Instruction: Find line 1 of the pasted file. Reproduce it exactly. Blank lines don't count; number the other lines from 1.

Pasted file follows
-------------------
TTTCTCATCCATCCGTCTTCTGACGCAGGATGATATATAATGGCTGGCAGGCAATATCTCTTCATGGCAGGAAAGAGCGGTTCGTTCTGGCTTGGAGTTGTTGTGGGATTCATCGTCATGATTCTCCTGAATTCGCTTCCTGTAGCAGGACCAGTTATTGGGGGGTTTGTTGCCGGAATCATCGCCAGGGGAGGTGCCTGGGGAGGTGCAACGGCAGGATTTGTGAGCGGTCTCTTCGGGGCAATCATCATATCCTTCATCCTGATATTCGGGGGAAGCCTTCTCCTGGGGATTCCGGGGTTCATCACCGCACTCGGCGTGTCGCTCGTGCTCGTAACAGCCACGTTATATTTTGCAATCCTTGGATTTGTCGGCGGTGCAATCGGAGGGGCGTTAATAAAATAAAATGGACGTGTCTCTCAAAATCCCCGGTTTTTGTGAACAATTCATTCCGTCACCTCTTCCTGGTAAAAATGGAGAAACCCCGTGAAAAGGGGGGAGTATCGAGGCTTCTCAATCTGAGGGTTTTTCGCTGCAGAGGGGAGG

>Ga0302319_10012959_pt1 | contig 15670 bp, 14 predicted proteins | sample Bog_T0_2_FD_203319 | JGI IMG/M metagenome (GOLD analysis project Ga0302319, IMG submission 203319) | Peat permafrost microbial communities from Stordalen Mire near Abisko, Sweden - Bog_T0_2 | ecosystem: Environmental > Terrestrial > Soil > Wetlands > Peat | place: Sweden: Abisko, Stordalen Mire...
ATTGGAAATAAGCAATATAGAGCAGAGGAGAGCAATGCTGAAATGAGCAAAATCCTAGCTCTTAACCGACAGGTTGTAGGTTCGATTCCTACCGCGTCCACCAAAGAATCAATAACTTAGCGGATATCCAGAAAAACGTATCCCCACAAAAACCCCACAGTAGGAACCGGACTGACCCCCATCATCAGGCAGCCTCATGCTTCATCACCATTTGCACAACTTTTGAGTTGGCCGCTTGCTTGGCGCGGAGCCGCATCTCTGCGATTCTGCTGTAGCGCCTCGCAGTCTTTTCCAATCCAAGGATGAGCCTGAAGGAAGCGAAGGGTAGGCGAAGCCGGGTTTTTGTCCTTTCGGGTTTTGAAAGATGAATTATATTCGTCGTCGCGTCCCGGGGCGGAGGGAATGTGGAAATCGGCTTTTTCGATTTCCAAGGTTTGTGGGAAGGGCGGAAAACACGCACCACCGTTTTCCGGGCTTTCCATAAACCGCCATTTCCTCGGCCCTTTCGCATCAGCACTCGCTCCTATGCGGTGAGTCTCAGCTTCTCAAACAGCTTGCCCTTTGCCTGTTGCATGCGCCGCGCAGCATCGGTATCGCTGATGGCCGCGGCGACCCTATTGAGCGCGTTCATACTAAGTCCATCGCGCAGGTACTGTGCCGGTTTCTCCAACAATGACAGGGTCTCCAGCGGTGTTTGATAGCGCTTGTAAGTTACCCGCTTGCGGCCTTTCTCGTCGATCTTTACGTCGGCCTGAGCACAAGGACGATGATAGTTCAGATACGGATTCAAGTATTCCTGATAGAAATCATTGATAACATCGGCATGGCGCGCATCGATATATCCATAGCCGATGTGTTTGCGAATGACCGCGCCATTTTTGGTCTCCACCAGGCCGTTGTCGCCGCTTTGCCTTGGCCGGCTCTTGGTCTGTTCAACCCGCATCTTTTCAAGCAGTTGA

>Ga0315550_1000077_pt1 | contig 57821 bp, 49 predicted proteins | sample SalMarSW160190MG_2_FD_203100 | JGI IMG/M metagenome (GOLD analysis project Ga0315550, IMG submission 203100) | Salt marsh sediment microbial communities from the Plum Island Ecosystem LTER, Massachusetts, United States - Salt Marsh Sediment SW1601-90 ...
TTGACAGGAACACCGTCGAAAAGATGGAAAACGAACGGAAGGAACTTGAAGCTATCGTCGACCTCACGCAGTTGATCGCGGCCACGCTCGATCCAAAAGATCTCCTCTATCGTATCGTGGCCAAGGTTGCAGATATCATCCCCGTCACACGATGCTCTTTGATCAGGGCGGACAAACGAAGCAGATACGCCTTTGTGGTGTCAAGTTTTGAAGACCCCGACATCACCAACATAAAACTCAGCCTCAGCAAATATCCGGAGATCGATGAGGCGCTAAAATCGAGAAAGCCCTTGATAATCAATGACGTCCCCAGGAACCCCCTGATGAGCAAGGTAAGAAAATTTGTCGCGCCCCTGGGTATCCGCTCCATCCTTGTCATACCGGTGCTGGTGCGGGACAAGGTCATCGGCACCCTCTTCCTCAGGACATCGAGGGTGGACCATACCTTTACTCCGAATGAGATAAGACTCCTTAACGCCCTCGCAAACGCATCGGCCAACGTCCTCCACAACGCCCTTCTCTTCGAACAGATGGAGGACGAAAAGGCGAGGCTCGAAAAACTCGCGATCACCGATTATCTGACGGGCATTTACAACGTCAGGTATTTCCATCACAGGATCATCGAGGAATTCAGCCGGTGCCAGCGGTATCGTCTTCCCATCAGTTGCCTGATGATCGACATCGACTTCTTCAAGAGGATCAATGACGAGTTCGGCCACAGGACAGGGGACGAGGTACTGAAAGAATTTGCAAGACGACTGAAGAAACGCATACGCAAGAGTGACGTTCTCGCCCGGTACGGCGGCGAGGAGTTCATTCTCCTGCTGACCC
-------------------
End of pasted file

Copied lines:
TTTCTCATCCATCCGTCTTCTGACGCAGGATGATATATAATGGCTGGCAGGCAATATCTCTTCATGGCAGGAAAGAGCGGTTCGTTCTGGCTTGGAGTTGTTGTGGGATTCATCGTCATGATTCTCCTGAATTCGCTTCCTGTAGCAGGACCAGTTATTGGGGGGTTTGTTGCCGGAATCATCGCCAGGGGAGGTGCCTGGGGAGGTGCAACGGCAGGATTTGTGAGCGGTCTCTTCGGGGCAATCATCATATCCTTCATCCTGATATTCGGGGGAAGCCTTCTCCTGGGGATTCCGGGGTTCATCACCGCACTCGGCGTGTCGCTCGTGCTCGTAACAGCCACGTTATATTTTGCAATCCTTGGATTTGTCGGCGGTGCAATCGGAGGGGCGTTAATAAAATAAAATGGACGTGTCTCTCAAAATCCCCGGTTTTTGTGAACAATTCATTCCGTCACCTCTTCCTGGTAAAAATGGAGAAACCCCGTGAAAAGGGGGGAGTATCGAGGCTTCTCAATCTGAGGGTTTTTCGCTGCAGAGGGGAGG